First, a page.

This should have become a classic work, but it was canceled way too early by Marvel when they began culling the overstretched Thor line. Not only did this rob us of future comics like this, but it actually managed to lessen the existing ones: The first six issues were obviously intended to go together as an introductory story arc, with Thor gaining some acceptance of his new role. Issue 6 closes with a relationship beginning between him and Jane, and issue 7 opens up some time later, after he has gotten to know the other people of the town.

That’s a good structure, and it was natural for Langridge to assume that Marvel would want six-issue story arcs. But when the series was suddenly canceled at issue 8, we were left with a long introduction followed by a short, two-part follow up. To make matters worse, Marvel released the collected editions in two volumes, with four issues each. The stopping point between these two volumes feels entirely unnatural, and breaks the flow of the story.

This could have been a great series, and it’s not at all the fault of Langridge or Samnee that it didn’t reach that level. But the first couple issues were still finding their footing, the last couple felt like a slightly rushed coda, and Marvel’s collection policy means that the few middle issues are drained of some of their power. This is still a very good work, and unique among comics today, and I can recommend it wholeheartedly. But judging it by what it became, instead of what it should have been, I simply can’t give it an A.

Grade: B+

(Editorial note: Since I have a Twitter feed to comment on all the comics I read, I don’t normally plan on reviewing them here. But I’ll look back on entire series, or notable stretches of them, when appropriate. I can only review the ones I read, of course, so they will often be positive reviews if I’ve stuck through to the end. But fortunately for you, there are some pretty terrible series that I’ve stuck with because it didn’t become obvious right away. So you’ll get to hear me complain sometimes as well.)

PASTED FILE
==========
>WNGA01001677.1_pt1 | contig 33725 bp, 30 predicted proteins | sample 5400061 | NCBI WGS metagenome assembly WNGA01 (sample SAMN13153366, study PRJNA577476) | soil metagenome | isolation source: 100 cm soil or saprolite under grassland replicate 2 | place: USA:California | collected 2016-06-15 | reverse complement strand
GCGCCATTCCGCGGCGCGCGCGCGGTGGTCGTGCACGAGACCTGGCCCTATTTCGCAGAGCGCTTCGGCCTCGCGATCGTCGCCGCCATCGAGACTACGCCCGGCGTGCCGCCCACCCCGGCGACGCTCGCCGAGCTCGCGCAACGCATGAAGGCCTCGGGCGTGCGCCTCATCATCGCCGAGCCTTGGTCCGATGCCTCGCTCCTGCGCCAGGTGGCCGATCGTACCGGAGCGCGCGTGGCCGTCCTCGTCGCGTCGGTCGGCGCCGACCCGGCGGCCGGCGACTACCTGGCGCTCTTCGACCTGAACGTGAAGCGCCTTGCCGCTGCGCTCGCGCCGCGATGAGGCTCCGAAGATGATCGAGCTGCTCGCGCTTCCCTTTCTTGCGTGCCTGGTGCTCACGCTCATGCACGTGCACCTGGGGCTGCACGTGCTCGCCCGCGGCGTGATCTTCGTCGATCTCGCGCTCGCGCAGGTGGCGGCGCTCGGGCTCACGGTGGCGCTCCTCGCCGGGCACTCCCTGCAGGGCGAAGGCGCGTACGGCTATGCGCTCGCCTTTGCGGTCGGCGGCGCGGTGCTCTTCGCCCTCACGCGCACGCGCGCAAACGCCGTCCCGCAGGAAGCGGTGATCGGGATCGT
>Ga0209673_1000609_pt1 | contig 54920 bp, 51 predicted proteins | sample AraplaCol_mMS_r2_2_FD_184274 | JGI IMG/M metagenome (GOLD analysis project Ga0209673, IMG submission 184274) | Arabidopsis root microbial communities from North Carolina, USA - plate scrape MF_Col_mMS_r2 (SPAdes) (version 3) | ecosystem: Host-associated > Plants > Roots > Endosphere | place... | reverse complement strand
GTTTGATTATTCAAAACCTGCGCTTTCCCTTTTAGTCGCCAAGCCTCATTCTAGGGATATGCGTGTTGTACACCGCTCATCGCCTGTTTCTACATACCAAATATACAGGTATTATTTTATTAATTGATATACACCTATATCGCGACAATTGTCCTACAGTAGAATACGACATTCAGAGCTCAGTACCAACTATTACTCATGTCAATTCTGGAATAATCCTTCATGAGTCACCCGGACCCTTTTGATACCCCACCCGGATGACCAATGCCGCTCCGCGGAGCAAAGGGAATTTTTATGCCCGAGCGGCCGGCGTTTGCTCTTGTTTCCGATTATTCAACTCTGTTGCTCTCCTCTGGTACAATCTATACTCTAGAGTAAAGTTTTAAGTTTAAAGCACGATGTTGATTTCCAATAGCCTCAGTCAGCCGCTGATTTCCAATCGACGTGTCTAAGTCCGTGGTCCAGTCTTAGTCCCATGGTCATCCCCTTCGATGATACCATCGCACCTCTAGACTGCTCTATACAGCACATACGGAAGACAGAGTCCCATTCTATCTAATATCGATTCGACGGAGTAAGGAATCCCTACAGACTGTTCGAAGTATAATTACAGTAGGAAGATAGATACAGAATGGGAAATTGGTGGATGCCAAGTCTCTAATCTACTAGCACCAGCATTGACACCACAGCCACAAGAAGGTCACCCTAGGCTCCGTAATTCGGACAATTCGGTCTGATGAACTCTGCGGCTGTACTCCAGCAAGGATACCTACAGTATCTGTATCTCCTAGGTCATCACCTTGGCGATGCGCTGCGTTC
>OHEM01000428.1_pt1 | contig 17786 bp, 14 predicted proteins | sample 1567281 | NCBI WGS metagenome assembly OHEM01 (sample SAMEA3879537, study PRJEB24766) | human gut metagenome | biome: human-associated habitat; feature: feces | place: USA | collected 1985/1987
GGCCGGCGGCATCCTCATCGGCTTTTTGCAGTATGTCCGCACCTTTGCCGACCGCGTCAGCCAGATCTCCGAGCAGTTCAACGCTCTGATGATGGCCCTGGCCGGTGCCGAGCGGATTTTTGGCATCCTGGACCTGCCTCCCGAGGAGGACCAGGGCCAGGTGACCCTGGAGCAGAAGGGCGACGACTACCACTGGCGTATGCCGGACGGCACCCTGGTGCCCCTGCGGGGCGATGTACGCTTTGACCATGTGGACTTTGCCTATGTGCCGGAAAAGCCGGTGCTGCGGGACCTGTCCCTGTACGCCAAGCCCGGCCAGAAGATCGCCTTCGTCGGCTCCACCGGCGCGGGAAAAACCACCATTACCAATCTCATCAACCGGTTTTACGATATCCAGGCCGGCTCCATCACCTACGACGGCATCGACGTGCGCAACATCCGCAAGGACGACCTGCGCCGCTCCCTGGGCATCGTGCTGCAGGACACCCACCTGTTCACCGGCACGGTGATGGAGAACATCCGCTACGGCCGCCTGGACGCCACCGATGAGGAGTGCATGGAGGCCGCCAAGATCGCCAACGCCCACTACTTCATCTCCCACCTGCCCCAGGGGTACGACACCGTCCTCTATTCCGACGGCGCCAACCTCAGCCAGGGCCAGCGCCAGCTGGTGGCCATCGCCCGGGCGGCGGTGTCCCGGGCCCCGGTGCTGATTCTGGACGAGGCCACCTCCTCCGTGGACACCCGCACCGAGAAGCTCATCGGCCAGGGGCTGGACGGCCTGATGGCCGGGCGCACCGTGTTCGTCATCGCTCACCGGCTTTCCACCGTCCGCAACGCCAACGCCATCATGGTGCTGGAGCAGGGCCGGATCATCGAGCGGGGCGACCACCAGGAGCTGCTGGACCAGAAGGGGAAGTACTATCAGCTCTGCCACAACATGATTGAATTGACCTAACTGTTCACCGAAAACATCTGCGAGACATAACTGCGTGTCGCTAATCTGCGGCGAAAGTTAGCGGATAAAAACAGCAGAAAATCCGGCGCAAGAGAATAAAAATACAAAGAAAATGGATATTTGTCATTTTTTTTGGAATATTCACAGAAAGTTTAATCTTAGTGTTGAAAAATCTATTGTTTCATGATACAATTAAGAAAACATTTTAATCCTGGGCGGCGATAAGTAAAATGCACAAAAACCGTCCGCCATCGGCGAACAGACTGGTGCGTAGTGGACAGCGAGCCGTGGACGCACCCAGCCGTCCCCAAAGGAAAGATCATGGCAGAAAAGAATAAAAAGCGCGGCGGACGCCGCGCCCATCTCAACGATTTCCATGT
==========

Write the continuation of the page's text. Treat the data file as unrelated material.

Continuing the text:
Webcomics Roundup: The Great Return

Achewood is backI didn’t start reading any new webcomics in February. For me, the biggest news was the promise of a return from two established comics that haven’t updated in a while: Achewood and Mugwhump the Great.

Achewood, of course, needs no introduction. For nearly a decade now, it’s been one of the best (if not the best) webcomics out there. The clean lines, strong characters, and the unpredictable plot directions make this a consistent treat. So why am I not that excited that it’s updating again?

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Webcomics Roundup: January

I’ve decided the best way for me to cover webcomics will be with a monthly article. In contrast to my normal posts, I won’t be assigning grades here. The new comics are generally too incomplete for a fair review, and of the established ones, I’ll only have read through their archives if I really liked them. Therefore, most of the ones I talk about will already be cherry-picked as an A or B comic. I’ll reserve letter grades for things like books and movies, which (1) I’m likely to complete even if I don’ t like them, and (2) usually cost money, so it’s more fair to point out the ones that I don’t like.

I was undecided at first about whether to categorize webcomics with print comics or to keep them separate. They’re obviously related mediums, if not the same, but in practice, they have very different audiences. I did eventually decide to categorize them together, though. (Use the “webcomics” tag to find just those posts.) This month’s subject matter is what made the decision for me: The three most notable new webcomics in January were all created by established names from the world of print comics. The boundary between the print and web worlds has definitely become more fluid.

Below, I’ll discuss Gingerbread Girl, Ratfist, and Bucko.